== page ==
Current-events buffs probably think they know the tale of WikiLeaks and its founder, Julian Assange. Prolific filmmaker Alex Gibney may have thought the same when he began researching his film We Steal Secrets. But this engrossing documentary soon diverges from the expected.

Even the movie's title, or rather the source of it, is a surprise. Not to spoil the fun, but it's neither Assange nor one of his allies who nonchalantly acknowledges that "we steal secrets."

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Movie Reviews
12:09 pm
Mon May 20, 2013

'Bidder 70,' Still Raising His Hand To Be Heard

Supporters of environmental activist Tim DeChristopher picket outside his criminal trial. The economics student ran into trouble with the federal government when he bid on — and won — mineral rights he had no intention of exploiting.
First Run Features

Originally published on Thu May 16, 2013 4:03 pm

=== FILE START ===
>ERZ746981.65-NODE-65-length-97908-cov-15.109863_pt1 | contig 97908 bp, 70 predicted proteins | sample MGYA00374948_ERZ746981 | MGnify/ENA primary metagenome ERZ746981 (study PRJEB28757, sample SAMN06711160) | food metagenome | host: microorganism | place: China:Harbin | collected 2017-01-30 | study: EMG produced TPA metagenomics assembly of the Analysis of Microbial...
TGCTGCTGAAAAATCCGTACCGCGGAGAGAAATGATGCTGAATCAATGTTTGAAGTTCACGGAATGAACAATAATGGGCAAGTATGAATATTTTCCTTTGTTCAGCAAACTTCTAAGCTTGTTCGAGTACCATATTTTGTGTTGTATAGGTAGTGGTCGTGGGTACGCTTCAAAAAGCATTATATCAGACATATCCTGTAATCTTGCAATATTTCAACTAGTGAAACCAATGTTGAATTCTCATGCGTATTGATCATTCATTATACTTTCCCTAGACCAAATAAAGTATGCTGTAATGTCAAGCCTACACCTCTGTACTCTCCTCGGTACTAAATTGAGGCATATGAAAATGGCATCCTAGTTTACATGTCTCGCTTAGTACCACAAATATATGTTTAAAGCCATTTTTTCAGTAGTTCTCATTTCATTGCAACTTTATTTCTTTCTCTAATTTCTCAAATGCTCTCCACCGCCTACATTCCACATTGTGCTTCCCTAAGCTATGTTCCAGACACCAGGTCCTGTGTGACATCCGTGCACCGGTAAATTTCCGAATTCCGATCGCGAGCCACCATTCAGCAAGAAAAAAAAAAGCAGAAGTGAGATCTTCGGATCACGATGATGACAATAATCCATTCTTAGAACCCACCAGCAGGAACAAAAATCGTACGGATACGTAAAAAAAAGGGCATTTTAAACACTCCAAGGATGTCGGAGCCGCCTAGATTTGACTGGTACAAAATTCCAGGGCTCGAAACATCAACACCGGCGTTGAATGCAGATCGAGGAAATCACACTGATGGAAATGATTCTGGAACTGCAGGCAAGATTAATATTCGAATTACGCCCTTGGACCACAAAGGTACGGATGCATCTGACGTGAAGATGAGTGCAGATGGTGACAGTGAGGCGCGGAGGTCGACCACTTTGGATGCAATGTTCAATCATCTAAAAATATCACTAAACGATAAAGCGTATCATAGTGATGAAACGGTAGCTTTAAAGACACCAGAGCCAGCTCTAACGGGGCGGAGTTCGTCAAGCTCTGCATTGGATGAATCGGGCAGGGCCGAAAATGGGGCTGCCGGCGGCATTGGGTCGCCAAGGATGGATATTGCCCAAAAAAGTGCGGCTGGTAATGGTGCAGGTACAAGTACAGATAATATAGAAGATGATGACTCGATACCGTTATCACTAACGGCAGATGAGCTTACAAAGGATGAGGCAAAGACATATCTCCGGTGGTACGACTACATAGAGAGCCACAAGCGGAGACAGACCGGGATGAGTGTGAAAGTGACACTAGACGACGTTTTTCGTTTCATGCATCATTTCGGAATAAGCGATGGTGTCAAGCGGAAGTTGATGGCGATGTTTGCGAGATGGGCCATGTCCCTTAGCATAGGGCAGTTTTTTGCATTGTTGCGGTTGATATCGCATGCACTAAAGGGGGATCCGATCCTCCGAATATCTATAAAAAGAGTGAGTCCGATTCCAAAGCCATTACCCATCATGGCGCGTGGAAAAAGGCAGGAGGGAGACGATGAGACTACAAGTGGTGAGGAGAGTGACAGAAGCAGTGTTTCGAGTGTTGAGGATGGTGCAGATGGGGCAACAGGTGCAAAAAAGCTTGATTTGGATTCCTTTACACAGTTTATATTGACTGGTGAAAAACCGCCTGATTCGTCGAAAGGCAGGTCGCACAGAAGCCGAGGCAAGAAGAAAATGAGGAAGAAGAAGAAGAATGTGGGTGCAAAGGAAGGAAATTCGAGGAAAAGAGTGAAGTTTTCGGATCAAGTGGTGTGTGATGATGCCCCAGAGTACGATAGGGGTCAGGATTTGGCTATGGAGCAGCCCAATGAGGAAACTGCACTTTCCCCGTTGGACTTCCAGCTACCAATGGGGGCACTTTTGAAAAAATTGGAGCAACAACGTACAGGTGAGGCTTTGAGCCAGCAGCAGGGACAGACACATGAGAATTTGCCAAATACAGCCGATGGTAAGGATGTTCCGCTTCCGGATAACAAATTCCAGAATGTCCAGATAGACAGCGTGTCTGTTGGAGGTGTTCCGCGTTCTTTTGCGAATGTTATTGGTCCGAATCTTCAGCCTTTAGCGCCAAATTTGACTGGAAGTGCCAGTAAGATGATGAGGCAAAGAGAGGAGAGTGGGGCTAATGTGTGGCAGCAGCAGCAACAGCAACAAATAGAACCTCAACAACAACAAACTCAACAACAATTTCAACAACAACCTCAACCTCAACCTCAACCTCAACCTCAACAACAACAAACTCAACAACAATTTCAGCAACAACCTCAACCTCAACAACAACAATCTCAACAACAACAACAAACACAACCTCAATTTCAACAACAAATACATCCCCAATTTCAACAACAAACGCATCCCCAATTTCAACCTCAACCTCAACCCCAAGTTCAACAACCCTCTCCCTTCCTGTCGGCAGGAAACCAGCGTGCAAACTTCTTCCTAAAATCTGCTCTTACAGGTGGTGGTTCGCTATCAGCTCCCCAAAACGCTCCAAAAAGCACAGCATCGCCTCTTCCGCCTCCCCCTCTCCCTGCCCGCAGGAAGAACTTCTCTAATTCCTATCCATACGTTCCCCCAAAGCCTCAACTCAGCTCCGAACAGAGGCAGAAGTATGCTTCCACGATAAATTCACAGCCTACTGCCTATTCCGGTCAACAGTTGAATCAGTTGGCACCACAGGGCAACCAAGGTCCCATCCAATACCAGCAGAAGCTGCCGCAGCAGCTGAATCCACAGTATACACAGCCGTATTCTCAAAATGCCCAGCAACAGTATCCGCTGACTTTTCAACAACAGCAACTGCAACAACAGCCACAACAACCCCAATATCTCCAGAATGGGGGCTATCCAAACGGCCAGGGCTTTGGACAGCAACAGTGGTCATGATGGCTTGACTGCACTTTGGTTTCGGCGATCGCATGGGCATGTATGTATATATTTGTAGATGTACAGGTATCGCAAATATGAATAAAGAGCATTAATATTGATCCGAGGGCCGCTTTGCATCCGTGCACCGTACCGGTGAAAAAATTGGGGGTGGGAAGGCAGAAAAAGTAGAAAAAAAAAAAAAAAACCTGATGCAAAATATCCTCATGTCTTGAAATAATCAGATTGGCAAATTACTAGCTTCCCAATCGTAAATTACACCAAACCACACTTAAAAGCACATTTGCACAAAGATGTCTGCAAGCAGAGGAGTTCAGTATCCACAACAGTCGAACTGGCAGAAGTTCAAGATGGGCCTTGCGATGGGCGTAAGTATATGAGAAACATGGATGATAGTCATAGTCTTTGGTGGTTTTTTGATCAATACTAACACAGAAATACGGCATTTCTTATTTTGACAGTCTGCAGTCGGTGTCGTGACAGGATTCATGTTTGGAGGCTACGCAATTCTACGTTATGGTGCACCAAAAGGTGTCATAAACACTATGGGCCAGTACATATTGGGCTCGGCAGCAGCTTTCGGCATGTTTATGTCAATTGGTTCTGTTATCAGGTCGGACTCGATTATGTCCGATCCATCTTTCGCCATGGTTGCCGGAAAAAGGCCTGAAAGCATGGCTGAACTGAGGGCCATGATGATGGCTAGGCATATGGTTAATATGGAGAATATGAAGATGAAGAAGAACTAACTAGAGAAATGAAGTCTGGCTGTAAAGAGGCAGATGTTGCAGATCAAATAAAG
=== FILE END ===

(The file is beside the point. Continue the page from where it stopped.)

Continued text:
In its final months, the George W. Bush administration hastily organized a mineral-rights auction for federal land in Utah, much of it near national parks. Environmentalist and economics student Tim DeChristopher attended the sale and — impulsively, he says — bid on and won 22,000 acres he had no intention of exploiting.

The feds came down on him like a ton of oil derricks. DeChristopher was threatened with as many as 10 years in prison, and ultimately spent 21 months behind bars.

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Movie Reviews
12:08 pm
Mon May 20, 2013

'Augustine' And Her Diagnosis Get Another Look

Augustine (the French singer-actress billed as Soko) was a 19th-century Paris housemaid diagnosed with the then-fashionable condition known as "hysteria" — a catchall used to label many ailments women suffered in that age.
Jean Claude Lother Music Box Films

Originally published on Thu May 16, 2013 4:03 pm

Onstage, in front of an audience, the young woman seemingly goes into a trance, overcome by a power that shakes and contorts her. The commotion appears profoundly sexual; she grabs at her crotch as she writhes. When the woman reaches some kind of release, the spell is broken, and she becomes calm. She leaves the stage to enthusiastic applause.